I. Would Aeneas Have Been Married if Contemporary
American Law Had Applied?
The Aeneid begins with a shipwreck, engineered by Juno to keep the Trojans from reaching Italy. Aeneas and his fellow survivors land their shaky craft in northern Africa, near Carthage. As it happens, the ruler of Carthage is the beautiful and powerful Queen Dido. Venus is Aeneas’s mother (Virgil thought you were Roman and knew this), and she wants to protect the Trojan leader. She sends Cupid down to make Queen Dido fall in love with Aeneas. Even if she wanted to resist, Dido wouldn’t stand a chance.
And Aeneas falls in love with Dido, too (or at least, he likes her; Virgil is unclear). Here is what happens when the two lovebirds depart on a fancy hunting trip together:
. . . The royal horse wore a hood
Of purple and gold, as he bit at his bridle and foamed.
At last, [Queen Dido] emerged, with her hair in a golden comb. . . .
Soon after, the Trojans appeared, and by far, the most
Heroic man, Aeneas, passed to the side
Of his soldiers to join his companion. The two would ride
Together. He looked like Apollo, the god of the sun,
When he visits the waking earth, as winter is done.
And the wedding is not far behind. The struggle between Juno (who opposes Aeneas) and Venus (who helps him) is a persistent theme in the epic. Improbably, however, the two goddesses join forces when Juno suggests that the Trojan traveler and the queen should get married:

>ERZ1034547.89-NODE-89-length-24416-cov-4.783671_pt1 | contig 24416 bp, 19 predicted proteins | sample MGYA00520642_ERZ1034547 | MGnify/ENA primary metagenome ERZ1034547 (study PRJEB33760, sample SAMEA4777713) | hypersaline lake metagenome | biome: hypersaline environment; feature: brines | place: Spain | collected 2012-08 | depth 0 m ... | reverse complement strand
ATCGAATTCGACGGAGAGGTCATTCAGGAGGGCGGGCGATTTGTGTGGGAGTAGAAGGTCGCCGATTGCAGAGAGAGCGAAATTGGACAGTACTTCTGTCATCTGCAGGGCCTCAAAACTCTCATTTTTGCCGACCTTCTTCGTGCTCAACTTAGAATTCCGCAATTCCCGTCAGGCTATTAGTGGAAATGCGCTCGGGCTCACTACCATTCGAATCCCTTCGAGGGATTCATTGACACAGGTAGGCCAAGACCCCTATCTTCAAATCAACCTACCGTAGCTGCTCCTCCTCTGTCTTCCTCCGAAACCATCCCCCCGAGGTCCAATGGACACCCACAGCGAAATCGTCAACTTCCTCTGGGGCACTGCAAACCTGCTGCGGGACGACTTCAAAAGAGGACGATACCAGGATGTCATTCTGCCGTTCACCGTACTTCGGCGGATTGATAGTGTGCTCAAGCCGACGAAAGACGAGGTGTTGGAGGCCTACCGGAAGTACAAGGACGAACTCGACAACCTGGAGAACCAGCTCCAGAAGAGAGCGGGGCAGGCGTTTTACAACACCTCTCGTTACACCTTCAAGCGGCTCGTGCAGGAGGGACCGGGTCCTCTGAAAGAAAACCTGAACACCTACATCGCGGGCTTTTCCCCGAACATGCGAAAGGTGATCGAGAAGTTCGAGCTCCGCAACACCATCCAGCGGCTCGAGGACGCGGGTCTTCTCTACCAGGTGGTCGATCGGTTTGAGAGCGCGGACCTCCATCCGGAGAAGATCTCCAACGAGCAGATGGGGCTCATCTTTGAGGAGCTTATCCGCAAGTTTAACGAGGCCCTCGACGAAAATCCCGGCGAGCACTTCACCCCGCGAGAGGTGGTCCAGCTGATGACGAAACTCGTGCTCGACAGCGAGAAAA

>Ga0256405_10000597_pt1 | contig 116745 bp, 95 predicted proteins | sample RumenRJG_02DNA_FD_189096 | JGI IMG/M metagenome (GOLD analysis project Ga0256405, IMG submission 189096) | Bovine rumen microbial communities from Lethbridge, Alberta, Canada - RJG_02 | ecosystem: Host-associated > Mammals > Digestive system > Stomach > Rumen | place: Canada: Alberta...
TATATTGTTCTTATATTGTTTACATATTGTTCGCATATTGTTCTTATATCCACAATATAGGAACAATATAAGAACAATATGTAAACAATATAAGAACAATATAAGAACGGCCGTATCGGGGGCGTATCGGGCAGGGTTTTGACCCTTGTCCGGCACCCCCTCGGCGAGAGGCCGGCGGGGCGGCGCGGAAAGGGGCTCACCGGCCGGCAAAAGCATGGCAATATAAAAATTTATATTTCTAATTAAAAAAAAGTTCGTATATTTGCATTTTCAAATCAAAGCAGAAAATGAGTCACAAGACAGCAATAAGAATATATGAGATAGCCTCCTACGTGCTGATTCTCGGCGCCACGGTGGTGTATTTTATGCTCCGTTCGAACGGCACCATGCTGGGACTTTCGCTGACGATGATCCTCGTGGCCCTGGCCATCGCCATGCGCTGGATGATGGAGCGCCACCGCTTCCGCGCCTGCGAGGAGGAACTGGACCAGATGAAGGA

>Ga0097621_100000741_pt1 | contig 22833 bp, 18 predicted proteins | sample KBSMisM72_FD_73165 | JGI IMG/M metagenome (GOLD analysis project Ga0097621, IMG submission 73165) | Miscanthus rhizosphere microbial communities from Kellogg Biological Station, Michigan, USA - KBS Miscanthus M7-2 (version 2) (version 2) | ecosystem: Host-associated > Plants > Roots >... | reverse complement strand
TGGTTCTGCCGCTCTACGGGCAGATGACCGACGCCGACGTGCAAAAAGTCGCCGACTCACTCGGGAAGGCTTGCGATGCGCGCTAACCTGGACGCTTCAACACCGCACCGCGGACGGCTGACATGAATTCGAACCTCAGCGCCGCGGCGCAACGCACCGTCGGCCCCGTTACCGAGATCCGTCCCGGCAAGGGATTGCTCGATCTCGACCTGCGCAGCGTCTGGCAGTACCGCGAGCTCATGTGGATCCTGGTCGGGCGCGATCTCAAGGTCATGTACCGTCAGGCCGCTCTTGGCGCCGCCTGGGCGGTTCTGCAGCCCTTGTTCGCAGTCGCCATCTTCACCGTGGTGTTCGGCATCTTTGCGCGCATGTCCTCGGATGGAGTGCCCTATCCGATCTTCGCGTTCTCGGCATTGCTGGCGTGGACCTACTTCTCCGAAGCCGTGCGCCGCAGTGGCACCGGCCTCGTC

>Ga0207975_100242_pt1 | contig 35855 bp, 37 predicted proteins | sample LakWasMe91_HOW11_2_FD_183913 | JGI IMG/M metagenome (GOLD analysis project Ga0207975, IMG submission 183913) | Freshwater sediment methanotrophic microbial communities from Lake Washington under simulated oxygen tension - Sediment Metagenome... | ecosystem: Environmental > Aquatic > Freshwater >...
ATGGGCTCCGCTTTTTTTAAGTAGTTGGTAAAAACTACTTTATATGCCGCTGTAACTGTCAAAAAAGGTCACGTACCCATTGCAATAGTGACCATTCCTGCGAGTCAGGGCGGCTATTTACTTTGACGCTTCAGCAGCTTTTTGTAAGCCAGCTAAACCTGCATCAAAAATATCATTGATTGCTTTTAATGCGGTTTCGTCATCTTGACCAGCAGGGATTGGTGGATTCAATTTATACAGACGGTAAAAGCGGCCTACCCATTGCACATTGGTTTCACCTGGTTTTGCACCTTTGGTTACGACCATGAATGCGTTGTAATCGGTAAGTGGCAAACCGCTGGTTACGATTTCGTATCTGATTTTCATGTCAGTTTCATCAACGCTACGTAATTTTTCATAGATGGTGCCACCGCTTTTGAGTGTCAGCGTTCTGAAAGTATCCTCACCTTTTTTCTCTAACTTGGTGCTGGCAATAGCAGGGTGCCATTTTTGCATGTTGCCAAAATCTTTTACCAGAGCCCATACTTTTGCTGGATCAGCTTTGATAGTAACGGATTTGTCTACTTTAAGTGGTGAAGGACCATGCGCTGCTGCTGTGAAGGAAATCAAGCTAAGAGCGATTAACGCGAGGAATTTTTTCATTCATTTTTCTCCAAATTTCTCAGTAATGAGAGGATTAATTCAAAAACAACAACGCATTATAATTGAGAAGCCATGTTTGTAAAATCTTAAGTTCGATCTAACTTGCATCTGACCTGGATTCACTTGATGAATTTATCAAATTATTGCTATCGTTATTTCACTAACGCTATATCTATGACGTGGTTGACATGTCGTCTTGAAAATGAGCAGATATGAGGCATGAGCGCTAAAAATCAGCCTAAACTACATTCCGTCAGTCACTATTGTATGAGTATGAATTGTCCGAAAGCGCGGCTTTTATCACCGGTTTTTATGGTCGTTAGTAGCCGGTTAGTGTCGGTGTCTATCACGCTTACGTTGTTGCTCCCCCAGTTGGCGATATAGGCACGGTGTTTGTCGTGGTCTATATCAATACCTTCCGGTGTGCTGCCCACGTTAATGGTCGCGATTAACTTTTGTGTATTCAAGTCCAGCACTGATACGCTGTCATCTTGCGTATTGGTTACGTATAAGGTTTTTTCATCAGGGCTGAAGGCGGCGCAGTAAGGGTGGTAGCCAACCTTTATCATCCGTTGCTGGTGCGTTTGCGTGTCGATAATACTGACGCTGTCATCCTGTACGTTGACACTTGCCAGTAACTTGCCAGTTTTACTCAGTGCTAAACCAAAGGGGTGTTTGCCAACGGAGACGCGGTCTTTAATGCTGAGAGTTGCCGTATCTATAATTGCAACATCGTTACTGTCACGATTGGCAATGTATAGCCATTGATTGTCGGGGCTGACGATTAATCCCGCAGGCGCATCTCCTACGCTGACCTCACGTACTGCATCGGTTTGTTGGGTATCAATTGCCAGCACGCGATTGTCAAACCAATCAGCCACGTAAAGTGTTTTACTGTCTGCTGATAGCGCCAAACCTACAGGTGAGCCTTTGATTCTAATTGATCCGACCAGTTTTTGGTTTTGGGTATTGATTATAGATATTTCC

“Why can’t we both pursue a goal that we know
“Will bring us peace, by having a marriage agreed
“Between these two? You’ve already got what you need.
“Poor Dido burns so badly, her bones all bleed
“For love. So let’s just rule over Carthage, both
“Together, as equals. Let Dido speak the oath
“That will make her a servant wife to a Trojan king:
“She’ll give up Carthage, as dowry, to earn the ring.”
Juno sends a violent storm that separates Aeneas and Dido from the rest of the hunting party. Inside a sheltering cave, Juno purports to marry them:
. . . But Dido and Aeneas found a cave.
Then Juno, the marriage goddess, promptly gave
A signal, acting with Primal Earth itself. The skies
Exploded with fire to seal the lovers’ eyes
In union, and nymphs sang out from the mountaintops.
That day was the cause of evil that never stops.
From then on, Dido’s reputation, to her,
Meant nothing. She showed her love with lustier
Openness than ever was proper. She even claimed
Her union was lawful, and using that pretext—the name
Of marriage—absolved herself of sin and blame.
It is an impressive ceremony. The goddess of marriage, Juno, is making it happen. There are important guests, including Mother Earth, and even a chorus, made up of nymphs. But . . . is it the right kind of ceremony to make Aeneas and Dido husband and wife? Would it be enough today?